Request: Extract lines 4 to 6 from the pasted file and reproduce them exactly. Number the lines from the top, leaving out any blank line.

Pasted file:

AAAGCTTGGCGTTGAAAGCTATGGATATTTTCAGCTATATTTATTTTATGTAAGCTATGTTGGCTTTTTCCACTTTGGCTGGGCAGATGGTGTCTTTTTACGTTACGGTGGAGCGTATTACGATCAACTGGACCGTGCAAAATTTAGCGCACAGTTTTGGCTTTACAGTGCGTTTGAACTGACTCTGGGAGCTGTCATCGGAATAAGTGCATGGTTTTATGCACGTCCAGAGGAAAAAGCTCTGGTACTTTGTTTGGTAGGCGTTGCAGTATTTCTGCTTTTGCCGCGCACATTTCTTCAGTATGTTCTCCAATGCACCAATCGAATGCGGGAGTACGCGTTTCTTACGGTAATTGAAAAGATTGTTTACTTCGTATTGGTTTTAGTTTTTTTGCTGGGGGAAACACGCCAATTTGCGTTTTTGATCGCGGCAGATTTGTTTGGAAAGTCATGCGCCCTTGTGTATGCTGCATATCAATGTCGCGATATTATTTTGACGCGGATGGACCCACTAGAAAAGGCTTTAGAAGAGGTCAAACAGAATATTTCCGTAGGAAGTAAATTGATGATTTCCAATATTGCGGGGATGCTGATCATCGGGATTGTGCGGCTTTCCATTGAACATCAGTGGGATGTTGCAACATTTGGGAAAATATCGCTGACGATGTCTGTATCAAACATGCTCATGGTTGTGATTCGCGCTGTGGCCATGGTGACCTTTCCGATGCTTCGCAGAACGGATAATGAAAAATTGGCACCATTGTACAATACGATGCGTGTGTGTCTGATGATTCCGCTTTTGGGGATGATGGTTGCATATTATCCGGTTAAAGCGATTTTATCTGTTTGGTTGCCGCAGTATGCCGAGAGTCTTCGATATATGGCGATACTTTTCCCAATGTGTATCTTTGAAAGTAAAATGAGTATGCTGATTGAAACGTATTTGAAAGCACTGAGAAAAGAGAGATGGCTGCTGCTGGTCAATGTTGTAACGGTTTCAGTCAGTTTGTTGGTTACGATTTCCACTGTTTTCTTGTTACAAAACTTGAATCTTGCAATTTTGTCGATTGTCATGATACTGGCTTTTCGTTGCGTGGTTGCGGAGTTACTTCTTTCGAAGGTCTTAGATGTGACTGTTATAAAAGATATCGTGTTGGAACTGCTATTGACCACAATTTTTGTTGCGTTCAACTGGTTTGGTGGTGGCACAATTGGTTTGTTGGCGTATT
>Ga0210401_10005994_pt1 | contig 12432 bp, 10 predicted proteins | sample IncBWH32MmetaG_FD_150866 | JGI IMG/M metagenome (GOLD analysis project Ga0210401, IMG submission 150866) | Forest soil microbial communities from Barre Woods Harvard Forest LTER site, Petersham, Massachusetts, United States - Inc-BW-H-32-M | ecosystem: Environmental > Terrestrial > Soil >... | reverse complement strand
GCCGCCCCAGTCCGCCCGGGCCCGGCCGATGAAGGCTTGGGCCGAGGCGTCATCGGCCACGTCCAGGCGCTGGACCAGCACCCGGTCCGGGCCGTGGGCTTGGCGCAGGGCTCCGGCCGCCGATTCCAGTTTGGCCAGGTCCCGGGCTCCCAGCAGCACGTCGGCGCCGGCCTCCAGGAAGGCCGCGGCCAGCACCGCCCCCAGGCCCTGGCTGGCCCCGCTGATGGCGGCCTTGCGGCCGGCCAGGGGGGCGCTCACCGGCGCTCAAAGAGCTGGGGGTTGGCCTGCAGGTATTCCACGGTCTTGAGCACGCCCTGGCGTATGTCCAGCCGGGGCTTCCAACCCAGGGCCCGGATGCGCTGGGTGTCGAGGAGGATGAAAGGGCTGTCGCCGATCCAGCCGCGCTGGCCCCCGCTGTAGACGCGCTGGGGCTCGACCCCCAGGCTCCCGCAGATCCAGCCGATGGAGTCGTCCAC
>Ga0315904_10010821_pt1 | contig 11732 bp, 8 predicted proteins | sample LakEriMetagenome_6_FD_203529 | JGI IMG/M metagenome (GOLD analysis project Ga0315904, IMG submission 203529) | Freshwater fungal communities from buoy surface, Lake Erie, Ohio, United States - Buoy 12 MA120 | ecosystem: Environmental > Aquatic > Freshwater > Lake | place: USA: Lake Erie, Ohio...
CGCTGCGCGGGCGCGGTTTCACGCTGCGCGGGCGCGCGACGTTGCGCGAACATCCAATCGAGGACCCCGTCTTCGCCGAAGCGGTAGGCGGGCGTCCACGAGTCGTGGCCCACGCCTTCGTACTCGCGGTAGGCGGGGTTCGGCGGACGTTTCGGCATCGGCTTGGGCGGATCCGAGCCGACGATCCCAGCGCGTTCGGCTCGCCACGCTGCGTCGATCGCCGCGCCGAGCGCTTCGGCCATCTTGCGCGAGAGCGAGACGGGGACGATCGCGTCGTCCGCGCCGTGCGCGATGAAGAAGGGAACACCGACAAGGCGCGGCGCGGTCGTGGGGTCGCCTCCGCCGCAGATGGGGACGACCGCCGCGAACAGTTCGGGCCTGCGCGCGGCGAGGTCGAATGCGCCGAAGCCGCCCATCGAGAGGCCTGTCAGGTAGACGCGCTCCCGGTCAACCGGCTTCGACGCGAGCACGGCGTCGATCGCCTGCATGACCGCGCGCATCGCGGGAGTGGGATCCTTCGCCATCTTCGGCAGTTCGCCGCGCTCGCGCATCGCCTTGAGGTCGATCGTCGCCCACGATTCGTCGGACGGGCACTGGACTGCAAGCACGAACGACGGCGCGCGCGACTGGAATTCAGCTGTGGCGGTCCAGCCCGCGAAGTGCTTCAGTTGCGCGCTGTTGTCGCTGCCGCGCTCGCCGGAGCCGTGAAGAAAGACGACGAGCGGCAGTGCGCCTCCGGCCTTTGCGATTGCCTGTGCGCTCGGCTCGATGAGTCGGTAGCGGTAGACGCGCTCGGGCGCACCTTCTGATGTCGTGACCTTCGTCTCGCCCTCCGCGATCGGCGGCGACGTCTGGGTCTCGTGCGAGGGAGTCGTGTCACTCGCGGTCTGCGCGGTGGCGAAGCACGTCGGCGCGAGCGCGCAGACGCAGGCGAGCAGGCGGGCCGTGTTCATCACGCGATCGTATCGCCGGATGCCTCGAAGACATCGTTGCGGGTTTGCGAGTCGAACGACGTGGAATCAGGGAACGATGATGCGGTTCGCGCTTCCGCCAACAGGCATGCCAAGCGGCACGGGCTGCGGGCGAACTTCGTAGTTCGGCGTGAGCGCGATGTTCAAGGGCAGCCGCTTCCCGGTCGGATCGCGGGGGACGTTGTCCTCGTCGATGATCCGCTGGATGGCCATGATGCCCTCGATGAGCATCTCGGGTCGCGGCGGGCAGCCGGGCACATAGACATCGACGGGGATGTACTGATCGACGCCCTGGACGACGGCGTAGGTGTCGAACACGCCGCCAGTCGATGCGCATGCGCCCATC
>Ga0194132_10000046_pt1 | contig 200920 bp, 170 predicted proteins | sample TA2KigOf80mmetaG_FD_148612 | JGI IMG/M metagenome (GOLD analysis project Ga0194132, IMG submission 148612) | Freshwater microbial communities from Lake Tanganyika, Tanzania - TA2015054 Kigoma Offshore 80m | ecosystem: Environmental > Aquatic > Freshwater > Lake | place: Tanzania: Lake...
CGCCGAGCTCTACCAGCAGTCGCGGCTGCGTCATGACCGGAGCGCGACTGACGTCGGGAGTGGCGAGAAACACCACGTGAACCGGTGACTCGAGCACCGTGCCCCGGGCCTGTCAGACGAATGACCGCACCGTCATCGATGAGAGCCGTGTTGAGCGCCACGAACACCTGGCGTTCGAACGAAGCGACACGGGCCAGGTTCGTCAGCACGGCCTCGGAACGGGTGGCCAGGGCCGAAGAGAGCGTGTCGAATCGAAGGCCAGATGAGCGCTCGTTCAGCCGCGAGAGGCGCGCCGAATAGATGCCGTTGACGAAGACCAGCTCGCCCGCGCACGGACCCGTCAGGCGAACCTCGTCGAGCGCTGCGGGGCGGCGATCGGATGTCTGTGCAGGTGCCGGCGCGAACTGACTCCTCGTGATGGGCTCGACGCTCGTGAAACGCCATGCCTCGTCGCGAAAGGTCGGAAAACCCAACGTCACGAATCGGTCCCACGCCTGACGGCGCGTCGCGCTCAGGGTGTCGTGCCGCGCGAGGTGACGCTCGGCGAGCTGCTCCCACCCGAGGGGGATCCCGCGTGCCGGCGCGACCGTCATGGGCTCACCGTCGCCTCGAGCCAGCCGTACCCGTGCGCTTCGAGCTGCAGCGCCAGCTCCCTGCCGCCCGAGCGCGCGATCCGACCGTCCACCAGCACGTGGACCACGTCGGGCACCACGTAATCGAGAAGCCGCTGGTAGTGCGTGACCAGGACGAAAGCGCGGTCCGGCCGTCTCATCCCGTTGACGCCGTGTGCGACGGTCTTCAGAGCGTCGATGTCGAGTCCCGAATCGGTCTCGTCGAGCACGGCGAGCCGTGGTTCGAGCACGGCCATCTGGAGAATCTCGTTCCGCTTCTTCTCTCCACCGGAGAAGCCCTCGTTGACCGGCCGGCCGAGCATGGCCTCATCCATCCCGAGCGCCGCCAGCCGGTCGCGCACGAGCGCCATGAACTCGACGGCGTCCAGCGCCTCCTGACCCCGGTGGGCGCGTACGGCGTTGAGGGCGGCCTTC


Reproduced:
>Ga0315904_10010821_pt1 | contig 11732 bp, 8 predicted proteins | sample LakEriMetagenome_6_FD_203529 | JGI IMG/M metagenome (GOLD analysis project Ga0315904, IMG submission 203529) | Freshwater fungal communities from buoy surface, Lake Erie, Ohio, United States - Buoy 12 MA120 | ecosystem: Environmental > Aquatic > Freshwater > Lake | place: USA: Lake Erie, Ohio...
CGCTGCGCGGGCGCGGTTTCACGCTGCGCGGGCGCGCGACGTTGCGCGAACATCCAATCGAGGACCCCGTCTTCGCCGAAGCGGTAGGCGGGCGTCCACGAGTCGTGGCCCACGCCTTCGTACTCGCGGTAGGCGGGGTTCGGCGGACGTTTCGGCATCGGCTTGGGCGGATCCGAGCCGACGATCCCAGCGCGTTCGGCTCGCCACGCTGCGTCGATCGCCGCGCCGAGCGCTTCGGCCATCTTGCGCGAGAGCGAGACGGGGACGATCGCGTCGTCCGCGCCGTGCGCGATGAAGAAGGGAACACCGACAAGGCGCGGCGCGGTCGTGGGGTCGCCTCCGCCGCAGATGGGGACGACCGCCGCGAACAGTTCGGGCCTGCGCGCGGCGAGGTCGAATGCGCCGAAGCCGCCCATCGAGAGGCCTGTCAGGTAGACGCGCTCCCGGTCAACCGGCTTCGACGCGAGCACGGCGTCGATCGCCTGCATGACCGCGCGCATCGCGGGAGTGGGATCCTTCGCCATCTTCGGCAGTTCGCCGCGCTCGCGCATCGCCTTGAGGTCGATCGTCGCCCACGATTCGTCGGACGGGCACTGGACTGCAAGCACGAACGACGGCGCGCGCGACTGGAATTCAGCTGTGGCGGTCCAGCCCGCGAAGTGCTTCAGTTGCGCGCTGTTGTCGCTGCCGCGCTCGCCGGAGCCGTGAAGAAAGACGACGAGCGGCAGTGCGCCTCCGGCCTTTGCGATTGCCTGTGCGCTCGGCTCGATGAGTCGGTAGCGGTAGACGCGCTCGGGCGCACCTTCTGATGTCGTGACCTTCGTCTCGCCCTCCGCGATCGGCGGCGACGTCTGGGTCTCGTGCGAGGGAGTCGTGTCACTCGCGGTCTGCGCGGTGGCGAAGCACGTCGGCGCGAGCGCGCAGACGCAGGCGAGCAGGCGGGCCGTGTTCATCACGCGATCGTATCGCCGGATGCCTCGAAGACATCGTTGCGGGTTTGCGAGTCGAACGACGTGGAATCAGGGAACGATGATGCGGTTCGCGCTTCCGCCAACAGGCATGCCAAGCGGCACGGGCTGCGGGCGAACTTCGTAGTTCGGCGTGAGCGCGATGTTCAAGGGCAGCCGCTTCCCGGTCGGATCGCGGGGGACGTTGTCCTCGTCGATGATCCGCTGGATGGCCATGATGCCCTCGATGAGCATCTCGGGTCGCGGCGGGCAGCCGGGCACATAGACATCGACGGGGATGTACTGATCGACGCCCTGGACGACGGCGTAGGTGTCGAACACGCCGCCAGTCGATGCGCATGCGCCCATC
>Ga0194132_10000046_pt1 | contig 200920 bp, 170 predicted proteins | sample TA2KigOf80mmetaG_FD_148612 | JGI IMG/M metagenome (GOLD analysis project Ga0194132, IMG submission 148612) | Freshwater microbial communities from Lake Tanganyika, Tanzania - TA2015054 Kigoma Offshore 80m | ecosystem: Environmental > Aquatic > Freshwater > Lake | place: Tanzania: Lake...